Increased investment in new high speed rail (HSR) lines is creating growth opportunities for plastics and composites manufacturers, according to a new report from Frost & Sullivan.
This is the result of expansion plans in some of the major HSR networks globally, especially China, market analyst Frost & Sullivan reports, while in Europe, Spain is expected to provide impetus to market expansion. Frost & Sullivan’s report, Global Opportunities for Plastics and Composites in High Speed Rail, states that the market earned revenues of US$31.4 million in 2012 and estimates this to reach $35.7 million in 2018. OEMs are likely to incorporate larger quantities of composites in new rolling stock as a result of benefits such as lower life-time cost, significant weight reduction potential and higher strength-to-weight ratio.
“Much like the automotive industry and commercial aviation, the primary concern of the HSR industry has been high operational costs which is directly related to fuel-efficiency and weight,” says Mondal.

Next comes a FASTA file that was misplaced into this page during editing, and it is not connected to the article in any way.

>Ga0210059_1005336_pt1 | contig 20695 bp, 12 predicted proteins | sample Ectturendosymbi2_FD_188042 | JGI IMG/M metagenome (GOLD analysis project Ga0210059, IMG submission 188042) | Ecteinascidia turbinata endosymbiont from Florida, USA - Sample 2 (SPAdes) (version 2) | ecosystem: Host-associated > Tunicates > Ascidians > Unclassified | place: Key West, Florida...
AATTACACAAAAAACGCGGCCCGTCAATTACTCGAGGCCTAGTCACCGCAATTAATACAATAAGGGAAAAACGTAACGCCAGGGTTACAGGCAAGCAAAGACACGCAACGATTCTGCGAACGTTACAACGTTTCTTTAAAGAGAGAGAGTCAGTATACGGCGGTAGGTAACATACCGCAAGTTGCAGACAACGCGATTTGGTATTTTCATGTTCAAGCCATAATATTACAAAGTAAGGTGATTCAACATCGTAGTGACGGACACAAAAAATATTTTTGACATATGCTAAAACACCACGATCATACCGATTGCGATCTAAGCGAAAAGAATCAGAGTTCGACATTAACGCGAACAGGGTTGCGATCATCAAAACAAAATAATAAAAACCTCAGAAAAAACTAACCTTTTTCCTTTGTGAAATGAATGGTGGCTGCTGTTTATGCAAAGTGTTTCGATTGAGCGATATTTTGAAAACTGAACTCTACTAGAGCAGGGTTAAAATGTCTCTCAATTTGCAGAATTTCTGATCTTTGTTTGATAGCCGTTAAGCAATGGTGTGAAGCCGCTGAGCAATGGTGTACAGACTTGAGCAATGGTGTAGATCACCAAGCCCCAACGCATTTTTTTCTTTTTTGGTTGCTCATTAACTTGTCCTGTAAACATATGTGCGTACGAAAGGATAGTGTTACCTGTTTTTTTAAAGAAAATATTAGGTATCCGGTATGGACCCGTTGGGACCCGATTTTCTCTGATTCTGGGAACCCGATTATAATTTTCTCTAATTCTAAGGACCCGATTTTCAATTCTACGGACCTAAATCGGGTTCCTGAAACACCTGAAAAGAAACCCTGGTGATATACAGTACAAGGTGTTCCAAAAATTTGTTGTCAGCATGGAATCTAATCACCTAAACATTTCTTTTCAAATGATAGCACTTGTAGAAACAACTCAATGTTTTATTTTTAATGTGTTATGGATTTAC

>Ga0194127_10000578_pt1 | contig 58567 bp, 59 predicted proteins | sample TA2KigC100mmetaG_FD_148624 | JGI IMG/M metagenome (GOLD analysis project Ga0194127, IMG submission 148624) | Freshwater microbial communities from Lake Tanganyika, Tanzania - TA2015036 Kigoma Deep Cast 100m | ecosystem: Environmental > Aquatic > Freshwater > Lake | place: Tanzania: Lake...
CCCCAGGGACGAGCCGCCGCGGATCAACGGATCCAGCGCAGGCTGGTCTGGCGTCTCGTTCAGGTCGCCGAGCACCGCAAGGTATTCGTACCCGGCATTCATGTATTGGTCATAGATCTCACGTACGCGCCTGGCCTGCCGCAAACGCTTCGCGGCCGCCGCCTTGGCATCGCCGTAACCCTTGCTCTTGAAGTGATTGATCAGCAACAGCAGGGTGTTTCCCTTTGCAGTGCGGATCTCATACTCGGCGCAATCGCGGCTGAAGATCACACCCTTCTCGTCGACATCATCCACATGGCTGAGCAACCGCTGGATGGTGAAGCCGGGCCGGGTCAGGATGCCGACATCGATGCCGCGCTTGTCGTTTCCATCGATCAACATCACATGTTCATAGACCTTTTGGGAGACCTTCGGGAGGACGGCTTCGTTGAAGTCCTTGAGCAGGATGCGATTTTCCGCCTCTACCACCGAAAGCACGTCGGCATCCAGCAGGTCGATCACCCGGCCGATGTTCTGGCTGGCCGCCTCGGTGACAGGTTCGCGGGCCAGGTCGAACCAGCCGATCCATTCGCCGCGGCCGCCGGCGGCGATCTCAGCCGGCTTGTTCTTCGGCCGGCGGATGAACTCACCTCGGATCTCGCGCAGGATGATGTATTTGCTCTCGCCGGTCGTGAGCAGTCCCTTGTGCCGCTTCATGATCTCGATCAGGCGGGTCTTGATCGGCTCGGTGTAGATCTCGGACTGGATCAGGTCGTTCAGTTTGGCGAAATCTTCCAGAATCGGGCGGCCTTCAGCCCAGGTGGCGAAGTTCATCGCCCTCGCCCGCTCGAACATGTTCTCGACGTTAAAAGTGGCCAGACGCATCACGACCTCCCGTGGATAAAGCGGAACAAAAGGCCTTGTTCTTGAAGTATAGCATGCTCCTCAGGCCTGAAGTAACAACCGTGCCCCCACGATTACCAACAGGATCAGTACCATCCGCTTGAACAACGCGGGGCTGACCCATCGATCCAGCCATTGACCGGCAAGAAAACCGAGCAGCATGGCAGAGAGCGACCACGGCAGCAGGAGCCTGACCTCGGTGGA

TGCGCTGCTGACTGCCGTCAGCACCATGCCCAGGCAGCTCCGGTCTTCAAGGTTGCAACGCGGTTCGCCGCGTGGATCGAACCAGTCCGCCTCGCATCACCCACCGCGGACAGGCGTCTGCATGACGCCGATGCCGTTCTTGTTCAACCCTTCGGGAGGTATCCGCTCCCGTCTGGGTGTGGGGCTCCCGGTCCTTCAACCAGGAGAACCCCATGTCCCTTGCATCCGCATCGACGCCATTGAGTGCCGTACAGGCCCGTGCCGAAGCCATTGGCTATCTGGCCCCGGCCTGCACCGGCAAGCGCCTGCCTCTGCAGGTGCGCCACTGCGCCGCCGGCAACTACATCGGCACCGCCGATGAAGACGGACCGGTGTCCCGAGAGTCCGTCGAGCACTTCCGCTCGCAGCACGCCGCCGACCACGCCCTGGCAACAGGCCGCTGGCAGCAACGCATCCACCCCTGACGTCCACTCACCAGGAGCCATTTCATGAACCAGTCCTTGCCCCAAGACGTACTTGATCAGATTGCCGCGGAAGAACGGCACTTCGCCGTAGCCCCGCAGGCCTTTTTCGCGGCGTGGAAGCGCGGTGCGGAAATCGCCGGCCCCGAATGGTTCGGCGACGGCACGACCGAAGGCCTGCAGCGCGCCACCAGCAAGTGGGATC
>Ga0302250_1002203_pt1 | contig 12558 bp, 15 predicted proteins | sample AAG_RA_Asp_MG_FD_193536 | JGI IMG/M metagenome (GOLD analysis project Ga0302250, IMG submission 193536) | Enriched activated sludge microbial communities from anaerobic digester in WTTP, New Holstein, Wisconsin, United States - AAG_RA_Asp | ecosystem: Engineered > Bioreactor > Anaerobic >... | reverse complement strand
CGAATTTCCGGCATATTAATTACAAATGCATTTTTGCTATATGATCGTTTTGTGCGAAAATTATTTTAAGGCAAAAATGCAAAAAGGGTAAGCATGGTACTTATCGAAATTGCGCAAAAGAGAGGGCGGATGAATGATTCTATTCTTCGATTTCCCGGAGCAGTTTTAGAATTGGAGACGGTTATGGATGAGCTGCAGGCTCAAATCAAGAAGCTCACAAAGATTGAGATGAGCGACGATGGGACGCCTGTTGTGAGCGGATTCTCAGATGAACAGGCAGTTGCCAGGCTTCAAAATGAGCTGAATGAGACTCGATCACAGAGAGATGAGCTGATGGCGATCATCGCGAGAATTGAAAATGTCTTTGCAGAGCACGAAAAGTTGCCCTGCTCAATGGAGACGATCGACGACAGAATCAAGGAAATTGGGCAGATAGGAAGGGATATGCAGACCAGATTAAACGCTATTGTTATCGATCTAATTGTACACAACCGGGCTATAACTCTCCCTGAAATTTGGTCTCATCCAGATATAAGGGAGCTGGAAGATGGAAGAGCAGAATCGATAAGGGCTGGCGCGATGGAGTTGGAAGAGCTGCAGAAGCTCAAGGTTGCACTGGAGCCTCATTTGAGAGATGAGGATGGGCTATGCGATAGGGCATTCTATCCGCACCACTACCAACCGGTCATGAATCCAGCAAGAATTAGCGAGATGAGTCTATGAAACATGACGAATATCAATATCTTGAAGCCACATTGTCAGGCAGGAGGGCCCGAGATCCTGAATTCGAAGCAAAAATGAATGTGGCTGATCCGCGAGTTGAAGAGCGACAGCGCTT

“Composites not only enable HSR OEMs to overcome these challenges, but also promote passenger safety since they enable high impact resistance in HSR rolling stock structures. In addition, high design flexibility, which translates to complex part manufacturability at competitive throughput rates, is also motivating OEMs to look at composites as better alternatives to metal.”
However, he warns that the high cost of composites compared to metals, lack of proper joining techniques, absence of standardisation (in terms of material grade), and poor reparability and recyclability all threaten to limit the penetration of composites in HSR applications.For the short-term, market participants should concentrate on strengthening their current product portfolio and engaging existing HSR OEMs/Tier-I suppliers on a larger-scale.
“In the longer-term, as the global economy recovers, market participants should focus on investing in new capacities, pushing product innovation and getting involved in joint development activities with OEMs,” concludes Mondal.